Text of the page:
Shock advertising: Double standards

FEATURE - Why asks Jane Simms is a shock ad more likely to be censored than a shocking TV programme?

Just one viewer has complained to Ofcom about Sky One's controversial US drama Nip/Tuck, even though it has been graphically depicting sex, plastic surgery and drug-taking at 9pm every Tuesday for the past ten weeks, and attracted a million viewers for its UK debut.

When Sex Pistol John Lydon berated the 12 million viewers of I'm A Celebrity, Get Me Out of Here as "fucking c***s" for not voting him off the programme, ITV got away without even a rap across the knuckles.

Similarly, a trailer for Channel 4's Sex and the City passed unremarked, despite depicting a woman who had apparently just performed oral sex on a man saying "It gives a whole new meaning to eating in".

But a Wrigley ad for its Xcite chewing-gum brand, which showed a man appearing to vomit up a dog, was taken off air last March by then regulating body the Independent Television Commission (ITC). The Abbott Mead Vickers BBDO ad provoked 863 complaints, earning it the dubious distinction of the UK's most complained-about TV ad of all time.

A Pot Noodle execution by HHCL that featured the strapline 'The slag of all snacks', meanwhile, was banned by the ITC until after the watershed.

And last week an ad for Channel 4 featuring celebrities saying their favourite swearwords was rejected by the Cinema Advertising Association for its nine uses of the word c***, despite the fact that it was intended for over-18s.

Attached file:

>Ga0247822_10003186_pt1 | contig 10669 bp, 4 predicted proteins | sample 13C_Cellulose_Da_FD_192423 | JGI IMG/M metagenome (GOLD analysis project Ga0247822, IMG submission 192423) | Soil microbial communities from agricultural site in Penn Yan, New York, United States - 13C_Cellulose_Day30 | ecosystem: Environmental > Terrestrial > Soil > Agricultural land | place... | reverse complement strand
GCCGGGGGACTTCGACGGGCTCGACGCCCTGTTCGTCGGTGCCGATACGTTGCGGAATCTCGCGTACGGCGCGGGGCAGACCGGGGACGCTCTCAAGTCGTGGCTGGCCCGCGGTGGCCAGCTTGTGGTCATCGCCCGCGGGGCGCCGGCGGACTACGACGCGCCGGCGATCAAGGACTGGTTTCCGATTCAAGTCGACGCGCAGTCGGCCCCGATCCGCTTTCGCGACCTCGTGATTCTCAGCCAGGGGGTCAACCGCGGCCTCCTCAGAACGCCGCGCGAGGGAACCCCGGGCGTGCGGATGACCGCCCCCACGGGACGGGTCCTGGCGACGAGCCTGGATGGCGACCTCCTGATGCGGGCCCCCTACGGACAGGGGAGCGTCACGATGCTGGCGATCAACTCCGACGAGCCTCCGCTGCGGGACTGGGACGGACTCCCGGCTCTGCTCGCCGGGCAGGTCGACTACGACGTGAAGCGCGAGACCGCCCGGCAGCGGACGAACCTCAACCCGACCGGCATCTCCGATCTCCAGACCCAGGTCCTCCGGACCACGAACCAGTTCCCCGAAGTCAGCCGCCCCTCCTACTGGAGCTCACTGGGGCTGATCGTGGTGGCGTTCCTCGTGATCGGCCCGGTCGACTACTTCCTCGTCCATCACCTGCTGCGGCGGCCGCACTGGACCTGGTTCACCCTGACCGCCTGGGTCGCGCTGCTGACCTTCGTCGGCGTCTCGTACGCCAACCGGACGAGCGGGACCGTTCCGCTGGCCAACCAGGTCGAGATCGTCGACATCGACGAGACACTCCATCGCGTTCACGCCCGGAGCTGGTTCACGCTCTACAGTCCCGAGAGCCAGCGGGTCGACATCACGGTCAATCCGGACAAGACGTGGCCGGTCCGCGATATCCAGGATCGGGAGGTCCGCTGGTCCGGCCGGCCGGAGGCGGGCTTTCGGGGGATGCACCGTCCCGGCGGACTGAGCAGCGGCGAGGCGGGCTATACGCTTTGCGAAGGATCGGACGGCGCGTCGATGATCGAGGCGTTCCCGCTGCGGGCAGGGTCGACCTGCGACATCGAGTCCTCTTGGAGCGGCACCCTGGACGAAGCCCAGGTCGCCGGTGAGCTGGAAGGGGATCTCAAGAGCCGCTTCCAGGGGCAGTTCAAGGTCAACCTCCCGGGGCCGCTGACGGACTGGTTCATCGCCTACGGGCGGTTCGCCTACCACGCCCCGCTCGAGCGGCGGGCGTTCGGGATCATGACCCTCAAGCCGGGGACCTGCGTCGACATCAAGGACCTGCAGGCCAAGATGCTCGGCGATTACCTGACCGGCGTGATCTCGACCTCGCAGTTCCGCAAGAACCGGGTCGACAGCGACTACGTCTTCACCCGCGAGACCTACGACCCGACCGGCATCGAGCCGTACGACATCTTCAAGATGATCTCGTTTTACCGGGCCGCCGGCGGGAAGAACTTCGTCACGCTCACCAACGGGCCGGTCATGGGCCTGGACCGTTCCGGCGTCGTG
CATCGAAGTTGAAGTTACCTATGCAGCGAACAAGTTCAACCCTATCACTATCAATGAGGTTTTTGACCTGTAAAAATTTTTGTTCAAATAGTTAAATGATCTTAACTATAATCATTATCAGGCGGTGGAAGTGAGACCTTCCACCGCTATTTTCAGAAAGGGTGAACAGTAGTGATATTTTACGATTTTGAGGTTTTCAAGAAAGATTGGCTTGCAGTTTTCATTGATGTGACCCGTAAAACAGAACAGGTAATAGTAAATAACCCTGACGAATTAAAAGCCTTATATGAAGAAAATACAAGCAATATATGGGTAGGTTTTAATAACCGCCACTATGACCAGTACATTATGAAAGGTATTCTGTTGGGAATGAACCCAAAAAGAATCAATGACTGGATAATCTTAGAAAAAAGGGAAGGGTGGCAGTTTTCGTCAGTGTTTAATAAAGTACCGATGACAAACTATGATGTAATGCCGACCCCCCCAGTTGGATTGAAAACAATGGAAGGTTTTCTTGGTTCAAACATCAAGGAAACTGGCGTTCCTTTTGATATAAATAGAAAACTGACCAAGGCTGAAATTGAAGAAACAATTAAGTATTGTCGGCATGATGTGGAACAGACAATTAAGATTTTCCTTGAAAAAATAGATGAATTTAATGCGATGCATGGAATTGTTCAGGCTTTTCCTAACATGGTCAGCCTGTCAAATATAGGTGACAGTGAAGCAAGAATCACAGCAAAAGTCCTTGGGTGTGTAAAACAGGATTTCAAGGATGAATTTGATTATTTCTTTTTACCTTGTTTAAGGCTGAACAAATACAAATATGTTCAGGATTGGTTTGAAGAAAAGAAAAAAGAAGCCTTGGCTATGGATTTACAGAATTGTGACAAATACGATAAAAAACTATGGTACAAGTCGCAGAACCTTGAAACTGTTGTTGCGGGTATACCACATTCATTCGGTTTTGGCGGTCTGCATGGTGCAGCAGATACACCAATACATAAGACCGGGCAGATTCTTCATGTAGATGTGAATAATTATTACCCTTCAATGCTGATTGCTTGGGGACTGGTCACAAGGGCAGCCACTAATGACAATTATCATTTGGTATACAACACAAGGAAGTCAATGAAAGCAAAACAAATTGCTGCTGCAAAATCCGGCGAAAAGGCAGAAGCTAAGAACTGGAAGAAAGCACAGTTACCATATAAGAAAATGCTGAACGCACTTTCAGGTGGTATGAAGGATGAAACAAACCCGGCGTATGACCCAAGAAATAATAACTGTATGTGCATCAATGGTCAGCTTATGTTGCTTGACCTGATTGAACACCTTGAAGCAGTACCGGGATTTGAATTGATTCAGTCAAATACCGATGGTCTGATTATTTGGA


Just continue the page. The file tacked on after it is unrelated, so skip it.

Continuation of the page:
This growing discrepancy between shocking programme content getting away scot-free and the heavy censorship of advertising has led some to suggest the latter is the victim of a broadcasting double standard.

Raoul Pinnell, vice-president, global brand and communications at Shell, feels so strongly about the issue that he commissioned Billetts to carry out some research, which he revealed at the annual conference of the Incorporated Society of British Advertisers (ISBA) earlier this month.

Taking the blame

Pinnell is concerned that despite its strong system of self-regulation, advertising still gets the blame for a lot of society's ills. As he points out, rises in smoking, drug and alcohol abuse, violence, crime and abusive language are far more likely to stem from the kind of behaviour seen on TV in Coronation Street, EastEnders or The Bill than they are to be influenced by advertising.

"There is a danger that we have created a regulated adland that pays for the promotion of a wide range of behaviour in programmes, for which advertising gets the blame," he says.

Broadcast advertising is subject to regulation, as laid out in the Broadcasting Act 1990 and the Communications Act 2003, under provisions set by the ITC Advertising Standards Code and the Radio Authority Advertising and Sponsorship Code, both of which now fall under the Ofcom umbrella. Broadcast ads are pre-vetted either by the Broadcast Advertising Clearance Centre or the Radio Advertising Clearance Centre.

All non-broadcast ads must comply with the self-regulatory Committee of Advertising Practice Code of Advertising, Sales Promotion and Direct Marketing, which is enforced by the Advertising Standards Authority (ASA).

Programme content, formerly within the remit of the ITC and Broadcasting Standards Committee, is also now regulated by Ofcom.

The traditional defence for the different regulatory approaches is that consumers have different expectations of programming and advertising, and that viewers know what to expect when they tune in to a TV show, but can be surprised by the ads.

"Advertising is the televisual equivalent of a door-to-door salesman - it is slightly intrusive and we resent the fact that it is trying to flog us something," says Ian Blair, head of advertising in the content and standards group at Ofcom. "But that only really matters when an ad is 'edgy' in some way. Viewers really don't like being shocked or offended as a way of being sold to."